Fine porcelain and glass will be on display in the exhibition in the Neoclassical Library at the LIECHTENSTEIN MUSEUM. The connecting element here lies in the coloured decoration, the motifs and design of which reflect the spirit of the epochs – Baroque, Neoclassical and Biedermeier – in which these objects were created. Around 700 exhibits from two private Viennese collections will provide rare insights into this fascinating aspect of the decorative arts.
Imperial Porcelain Manufactory, Vienna, Sorgenthal period. Cup and saucer, c. 1796. © LIECHTENSTEIN MUSEUM. Die Fürstlichen Sammlungen, Wien
Two private Viennese collections
Consisting predominantly of Bohemian glass from the Biedermeier era, the Kuhn Collection presents the art of glass in all its variety and glorious colour. Over the past 35 years Christian Kuhn has assembled a superb collection of glass which focuses in particular on the spectacular imitation gemstone glasses but also includes veduta glasses as well as cut and wheel-engraved glasses. Pieces by unknown artists rub shoulders with famous names such as Mohn, Kothgasser, Biemann or Egermann, giving the collection its own, personal note.
Rudolf von Strasser is well-known in the art world as a collector of glass and an author of books on this specialist field. The LIECHTENSTEIN MUSEUM is now showing the complete holdings of Viennese porcelain assembled over the years by this remarkable collector. From the imaginative shapes of the Baroque, taking in the ‘grotesques’ of the Hausmaler Ignaz Preissler, via the splendid gold relief décor of the Neoclassicalage to the flower paintings of the Biedermeier era, the Rudolf von Strasser Collection contains rare and precious examples of porcelain art.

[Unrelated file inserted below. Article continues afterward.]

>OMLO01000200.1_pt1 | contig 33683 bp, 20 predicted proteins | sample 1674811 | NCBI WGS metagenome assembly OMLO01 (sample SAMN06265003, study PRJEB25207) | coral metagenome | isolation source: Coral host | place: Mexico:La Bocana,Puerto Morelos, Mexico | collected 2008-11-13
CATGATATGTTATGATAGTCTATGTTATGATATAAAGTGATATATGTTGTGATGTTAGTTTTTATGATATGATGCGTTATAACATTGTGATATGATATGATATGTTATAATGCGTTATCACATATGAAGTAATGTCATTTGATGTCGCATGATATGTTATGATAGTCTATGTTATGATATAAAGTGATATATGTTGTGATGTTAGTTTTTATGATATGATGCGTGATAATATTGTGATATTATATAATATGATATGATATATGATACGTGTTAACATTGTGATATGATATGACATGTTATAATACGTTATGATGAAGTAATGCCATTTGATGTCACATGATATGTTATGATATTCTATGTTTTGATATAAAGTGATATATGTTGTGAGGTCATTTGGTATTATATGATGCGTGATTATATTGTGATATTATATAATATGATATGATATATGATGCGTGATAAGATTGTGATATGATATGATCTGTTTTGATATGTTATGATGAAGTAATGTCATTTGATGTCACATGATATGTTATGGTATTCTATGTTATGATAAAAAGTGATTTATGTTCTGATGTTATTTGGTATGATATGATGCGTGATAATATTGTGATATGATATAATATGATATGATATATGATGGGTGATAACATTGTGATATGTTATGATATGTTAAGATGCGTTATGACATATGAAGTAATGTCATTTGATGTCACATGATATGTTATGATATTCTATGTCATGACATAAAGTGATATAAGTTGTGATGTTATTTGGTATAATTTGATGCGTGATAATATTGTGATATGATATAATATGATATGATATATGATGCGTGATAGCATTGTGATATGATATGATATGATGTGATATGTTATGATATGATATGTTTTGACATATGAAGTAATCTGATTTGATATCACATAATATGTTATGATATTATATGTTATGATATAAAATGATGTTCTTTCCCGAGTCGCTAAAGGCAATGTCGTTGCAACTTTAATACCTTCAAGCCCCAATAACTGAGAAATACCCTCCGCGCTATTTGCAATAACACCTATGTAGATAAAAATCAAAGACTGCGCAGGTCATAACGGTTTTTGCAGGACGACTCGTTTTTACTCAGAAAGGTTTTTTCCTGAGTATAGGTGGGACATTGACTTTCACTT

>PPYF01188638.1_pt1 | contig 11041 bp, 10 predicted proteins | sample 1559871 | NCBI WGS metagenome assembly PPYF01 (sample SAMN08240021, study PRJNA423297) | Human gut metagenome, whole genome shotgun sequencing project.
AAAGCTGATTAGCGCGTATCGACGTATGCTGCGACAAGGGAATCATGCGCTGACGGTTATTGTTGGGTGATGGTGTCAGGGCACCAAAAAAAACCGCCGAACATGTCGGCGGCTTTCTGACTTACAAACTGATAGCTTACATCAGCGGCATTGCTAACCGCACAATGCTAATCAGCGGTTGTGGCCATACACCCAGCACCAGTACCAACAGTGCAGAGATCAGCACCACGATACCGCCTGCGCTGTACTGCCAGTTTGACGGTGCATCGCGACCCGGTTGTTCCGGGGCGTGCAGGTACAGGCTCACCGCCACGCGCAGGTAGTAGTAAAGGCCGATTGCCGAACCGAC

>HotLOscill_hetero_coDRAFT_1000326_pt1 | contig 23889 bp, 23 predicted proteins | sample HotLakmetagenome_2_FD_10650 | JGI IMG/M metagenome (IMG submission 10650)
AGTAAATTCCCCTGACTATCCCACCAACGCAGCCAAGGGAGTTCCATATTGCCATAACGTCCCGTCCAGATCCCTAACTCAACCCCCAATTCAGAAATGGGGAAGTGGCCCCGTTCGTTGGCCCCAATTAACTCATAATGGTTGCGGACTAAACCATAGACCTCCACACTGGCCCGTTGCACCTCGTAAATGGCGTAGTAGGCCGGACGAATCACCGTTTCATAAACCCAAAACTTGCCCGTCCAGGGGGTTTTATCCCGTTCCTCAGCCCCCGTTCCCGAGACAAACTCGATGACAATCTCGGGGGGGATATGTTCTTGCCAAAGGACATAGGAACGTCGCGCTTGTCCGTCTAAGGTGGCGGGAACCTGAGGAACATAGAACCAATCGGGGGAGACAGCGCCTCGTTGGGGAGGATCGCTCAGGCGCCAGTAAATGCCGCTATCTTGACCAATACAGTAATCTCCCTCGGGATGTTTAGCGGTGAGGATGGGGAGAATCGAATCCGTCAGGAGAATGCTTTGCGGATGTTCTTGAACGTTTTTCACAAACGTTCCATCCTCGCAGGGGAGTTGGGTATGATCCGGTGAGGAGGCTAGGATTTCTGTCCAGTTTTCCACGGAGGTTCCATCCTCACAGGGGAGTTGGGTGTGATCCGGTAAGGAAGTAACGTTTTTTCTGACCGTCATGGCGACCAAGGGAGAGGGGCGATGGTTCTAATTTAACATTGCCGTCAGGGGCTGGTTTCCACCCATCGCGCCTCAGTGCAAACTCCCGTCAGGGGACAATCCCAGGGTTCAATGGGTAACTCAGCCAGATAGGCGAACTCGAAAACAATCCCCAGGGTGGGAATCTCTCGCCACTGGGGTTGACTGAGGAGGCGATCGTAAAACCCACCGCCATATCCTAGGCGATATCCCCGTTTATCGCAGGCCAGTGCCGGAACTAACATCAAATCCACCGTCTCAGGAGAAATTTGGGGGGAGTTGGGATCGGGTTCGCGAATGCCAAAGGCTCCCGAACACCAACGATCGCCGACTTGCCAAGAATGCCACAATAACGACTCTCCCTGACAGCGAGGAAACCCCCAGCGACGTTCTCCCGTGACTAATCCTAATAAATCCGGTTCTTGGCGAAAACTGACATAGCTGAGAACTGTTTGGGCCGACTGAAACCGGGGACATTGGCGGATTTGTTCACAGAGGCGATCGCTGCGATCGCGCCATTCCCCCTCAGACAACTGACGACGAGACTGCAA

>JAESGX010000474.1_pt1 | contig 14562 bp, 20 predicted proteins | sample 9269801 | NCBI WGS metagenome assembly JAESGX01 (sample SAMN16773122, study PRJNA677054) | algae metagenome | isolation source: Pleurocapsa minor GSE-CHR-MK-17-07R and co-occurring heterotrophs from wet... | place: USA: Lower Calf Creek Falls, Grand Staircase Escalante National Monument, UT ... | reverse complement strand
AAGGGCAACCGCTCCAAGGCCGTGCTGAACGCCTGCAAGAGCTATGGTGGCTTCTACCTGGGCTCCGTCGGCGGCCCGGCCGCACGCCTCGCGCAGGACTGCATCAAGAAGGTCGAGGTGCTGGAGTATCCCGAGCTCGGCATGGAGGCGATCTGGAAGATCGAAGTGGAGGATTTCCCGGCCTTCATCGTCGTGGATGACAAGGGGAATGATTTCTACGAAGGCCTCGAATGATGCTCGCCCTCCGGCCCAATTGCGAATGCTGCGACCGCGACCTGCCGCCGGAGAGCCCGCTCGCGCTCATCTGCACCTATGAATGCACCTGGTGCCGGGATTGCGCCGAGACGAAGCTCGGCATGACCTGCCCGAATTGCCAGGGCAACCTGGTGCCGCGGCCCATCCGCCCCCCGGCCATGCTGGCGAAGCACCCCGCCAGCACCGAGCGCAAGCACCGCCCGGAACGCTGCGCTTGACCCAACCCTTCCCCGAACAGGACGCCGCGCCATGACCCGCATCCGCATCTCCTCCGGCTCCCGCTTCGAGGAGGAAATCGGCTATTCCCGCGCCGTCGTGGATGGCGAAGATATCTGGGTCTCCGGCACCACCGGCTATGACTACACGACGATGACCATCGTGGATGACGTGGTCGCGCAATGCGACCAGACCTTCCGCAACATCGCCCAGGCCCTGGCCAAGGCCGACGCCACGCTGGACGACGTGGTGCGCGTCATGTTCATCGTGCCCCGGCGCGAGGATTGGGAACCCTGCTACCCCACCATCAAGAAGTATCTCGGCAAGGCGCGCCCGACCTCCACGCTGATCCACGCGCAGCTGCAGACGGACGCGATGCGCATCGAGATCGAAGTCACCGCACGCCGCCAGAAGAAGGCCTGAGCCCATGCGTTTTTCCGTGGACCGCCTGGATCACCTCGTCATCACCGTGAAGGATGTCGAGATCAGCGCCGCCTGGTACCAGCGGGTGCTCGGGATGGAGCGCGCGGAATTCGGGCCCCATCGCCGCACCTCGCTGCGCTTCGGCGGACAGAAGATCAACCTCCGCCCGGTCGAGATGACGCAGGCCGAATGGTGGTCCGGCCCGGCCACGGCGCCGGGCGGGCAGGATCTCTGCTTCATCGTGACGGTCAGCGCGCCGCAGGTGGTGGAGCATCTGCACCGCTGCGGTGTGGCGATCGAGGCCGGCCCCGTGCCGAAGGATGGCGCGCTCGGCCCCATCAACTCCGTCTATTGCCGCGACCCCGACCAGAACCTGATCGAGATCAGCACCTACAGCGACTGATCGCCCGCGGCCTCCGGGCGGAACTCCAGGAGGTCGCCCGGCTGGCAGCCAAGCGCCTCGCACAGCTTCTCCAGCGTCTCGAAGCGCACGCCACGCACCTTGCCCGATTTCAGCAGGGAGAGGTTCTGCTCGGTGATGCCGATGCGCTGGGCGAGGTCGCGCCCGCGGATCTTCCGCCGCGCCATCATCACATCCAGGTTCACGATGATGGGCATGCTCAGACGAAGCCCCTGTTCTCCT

Two arts born of fire
The fascination of these two delicate and fragile materials – glass and porcelain – and their mysterious creation in the heat of the fire have a long history. In the early modern period they were objects of wonder in princely cabinets of curiosities. The Renaissance and Baroque produced graceful creations in glass, while the 18th century found its favourite material with the discovery of the arcanum, the formula enabling the production of genuine European porcelain. At the beginning of the 19th century, technical and scientific developments had led to close connections between the two materials. This is demonstrated by the juxtaposition of these two private collections and will constitute a focus of the exhibition. For example, it was not uncommon for porcelain painters to paint on glass and vice versa, resulting in an exchange of techniques and artistic knowledge.
Radiance and colour
Colour is a fundamental element of decoration with both materials. As early as the Baroque age, a strong palette of colours started to develop and become popular on porcelain, attaining perfection in the heyday of Neoclassicism.
Open 23 October 2009 – 12 January 2010